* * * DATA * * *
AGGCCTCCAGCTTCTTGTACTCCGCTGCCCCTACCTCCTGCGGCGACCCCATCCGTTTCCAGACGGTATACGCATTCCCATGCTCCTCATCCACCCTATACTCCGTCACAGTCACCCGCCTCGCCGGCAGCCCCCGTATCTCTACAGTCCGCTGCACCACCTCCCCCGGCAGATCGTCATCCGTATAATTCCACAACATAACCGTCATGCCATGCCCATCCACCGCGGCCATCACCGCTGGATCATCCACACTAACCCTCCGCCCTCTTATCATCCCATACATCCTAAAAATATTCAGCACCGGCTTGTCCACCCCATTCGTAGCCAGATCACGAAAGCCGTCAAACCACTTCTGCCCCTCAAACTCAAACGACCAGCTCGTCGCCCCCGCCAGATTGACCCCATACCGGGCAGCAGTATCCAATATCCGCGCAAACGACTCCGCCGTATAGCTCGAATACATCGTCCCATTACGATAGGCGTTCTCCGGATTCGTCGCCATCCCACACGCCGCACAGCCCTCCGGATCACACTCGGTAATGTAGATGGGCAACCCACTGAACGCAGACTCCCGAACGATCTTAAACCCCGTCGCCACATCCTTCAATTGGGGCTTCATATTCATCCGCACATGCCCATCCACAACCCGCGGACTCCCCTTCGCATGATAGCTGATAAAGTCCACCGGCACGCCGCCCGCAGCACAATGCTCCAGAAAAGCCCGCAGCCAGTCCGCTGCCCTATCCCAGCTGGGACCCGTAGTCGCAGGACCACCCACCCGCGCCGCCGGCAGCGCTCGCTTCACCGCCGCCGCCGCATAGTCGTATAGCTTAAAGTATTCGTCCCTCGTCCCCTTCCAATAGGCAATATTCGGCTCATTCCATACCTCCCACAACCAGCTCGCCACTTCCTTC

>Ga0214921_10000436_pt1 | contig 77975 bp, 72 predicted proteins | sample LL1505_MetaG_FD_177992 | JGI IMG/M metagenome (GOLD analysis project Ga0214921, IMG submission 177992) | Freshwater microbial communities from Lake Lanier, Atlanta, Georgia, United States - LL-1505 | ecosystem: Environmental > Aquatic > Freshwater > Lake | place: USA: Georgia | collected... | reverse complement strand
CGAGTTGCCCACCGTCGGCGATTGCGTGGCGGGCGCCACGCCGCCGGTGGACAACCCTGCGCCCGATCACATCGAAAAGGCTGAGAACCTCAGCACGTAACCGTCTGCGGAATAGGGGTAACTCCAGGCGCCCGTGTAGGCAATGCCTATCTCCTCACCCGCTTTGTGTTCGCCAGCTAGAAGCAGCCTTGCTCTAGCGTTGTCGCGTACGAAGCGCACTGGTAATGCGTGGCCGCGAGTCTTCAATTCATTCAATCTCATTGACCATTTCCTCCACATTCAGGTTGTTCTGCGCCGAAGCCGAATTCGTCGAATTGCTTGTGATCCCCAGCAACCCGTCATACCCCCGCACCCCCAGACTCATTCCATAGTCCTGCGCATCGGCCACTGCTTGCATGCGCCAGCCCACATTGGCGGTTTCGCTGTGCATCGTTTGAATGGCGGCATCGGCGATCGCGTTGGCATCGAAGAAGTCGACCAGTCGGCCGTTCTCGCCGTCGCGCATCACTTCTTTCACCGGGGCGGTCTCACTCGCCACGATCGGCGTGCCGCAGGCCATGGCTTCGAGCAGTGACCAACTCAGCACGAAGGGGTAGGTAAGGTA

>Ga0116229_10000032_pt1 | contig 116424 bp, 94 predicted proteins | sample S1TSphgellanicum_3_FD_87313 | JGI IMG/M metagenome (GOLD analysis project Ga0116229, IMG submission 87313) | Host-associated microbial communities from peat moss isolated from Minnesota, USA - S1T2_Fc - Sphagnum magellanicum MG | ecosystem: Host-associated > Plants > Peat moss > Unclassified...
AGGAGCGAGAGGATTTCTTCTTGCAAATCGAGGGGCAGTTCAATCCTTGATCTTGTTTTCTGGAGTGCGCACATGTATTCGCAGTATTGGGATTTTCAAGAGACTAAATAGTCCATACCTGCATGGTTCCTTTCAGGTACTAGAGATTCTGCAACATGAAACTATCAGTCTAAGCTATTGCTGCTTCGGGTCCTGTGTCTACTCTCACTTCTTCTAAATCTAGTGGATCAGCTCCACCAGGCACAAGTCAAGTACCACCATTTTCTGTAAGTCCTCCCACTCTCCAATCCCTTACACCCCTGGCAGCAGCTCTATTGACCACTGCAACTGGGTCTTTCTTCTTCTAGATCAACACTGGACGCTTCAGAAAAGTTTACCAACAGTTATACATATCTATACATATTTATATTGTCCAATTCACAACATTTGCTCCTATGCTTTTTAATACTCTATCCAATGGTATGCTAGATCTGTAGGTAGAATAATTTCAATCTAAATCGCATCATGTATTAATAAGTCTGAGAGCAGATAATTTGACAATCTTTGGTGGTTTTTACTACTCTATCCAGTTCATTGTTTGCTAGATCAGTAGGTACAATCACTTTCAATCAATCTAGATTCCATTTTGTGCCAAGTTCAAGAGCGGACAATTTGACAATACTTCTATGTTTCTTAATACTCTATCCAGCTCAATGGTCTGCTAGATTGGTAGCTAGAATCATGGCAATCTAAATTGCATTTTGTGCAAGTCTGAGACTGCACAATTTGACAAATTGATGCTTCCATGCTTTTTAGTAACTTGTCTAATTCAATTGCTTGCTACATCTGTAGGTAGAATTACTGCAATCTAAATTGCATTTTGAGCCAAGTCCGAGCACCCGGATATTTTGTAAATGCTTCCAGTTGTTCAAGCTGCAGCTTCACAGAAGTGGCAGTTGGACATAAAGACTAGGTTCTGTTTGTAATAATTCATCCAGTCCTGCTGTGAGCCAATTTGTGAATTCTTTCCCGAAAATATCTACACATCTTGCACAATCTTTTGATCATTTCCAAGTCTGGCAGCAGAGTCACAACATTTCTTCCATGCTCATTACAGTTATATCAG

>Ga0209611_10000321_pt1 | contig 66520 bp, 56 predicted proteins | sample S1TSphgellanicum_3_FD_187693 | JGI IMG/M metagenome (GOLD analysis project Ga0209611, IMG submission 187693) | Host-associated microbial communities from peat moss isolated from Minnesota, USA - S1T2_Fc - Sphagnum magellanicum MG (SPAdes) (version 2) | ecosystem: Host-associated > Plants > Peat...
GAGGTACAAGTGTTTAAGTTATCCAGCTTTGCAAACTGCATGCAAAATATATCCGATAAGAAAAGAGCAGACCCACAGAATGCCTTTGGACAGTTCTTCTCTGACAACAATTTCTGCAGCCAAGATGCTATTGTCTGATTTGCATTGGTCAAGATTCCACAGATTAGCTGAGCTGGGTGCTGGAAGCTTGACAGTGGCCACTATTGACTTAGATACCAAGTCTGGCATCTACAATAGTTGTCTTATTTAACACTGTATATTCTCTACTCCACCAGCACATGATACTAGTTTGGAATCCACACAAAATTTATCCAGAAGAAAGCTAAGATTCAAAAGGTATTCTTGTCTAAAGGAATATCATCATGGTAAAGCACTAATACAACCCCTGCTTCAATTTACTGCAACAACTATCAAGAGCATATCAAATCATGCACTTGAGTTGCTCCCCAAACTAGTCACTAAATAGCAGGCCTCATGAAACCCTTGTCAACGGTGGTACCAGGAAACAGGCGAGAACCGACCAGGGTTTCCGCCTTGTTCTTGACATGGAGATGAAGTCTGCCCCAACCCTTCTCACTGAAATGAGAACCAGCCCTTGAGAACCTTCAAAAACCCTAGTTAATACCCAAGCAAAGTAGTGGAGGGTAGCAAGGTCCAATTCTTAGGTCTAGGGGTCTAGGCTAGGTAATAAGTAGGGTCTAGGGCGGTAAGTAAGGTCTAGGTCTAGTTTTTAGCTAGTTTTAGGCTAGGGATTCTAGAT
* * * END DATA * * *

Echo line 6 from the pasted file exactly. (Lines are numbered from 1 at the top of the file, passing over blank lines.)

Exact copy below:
>Ga0209611_10000321_pt1 | contig 66520 bp, 56 predicted proteins | sample S1TSphgellanicum_3_FD_187693 | JGI IMG/M metagenome (GOLD analysis project Ga0209611, IMG submission 187693) | Host-associated microbial communities from peat moss isolated from Minnesota, USA - S1T2_Fc - Sphagnum magellanicum MG (SPAdes) (version 2) | ecosystem: Host-associated > Plants > Peat...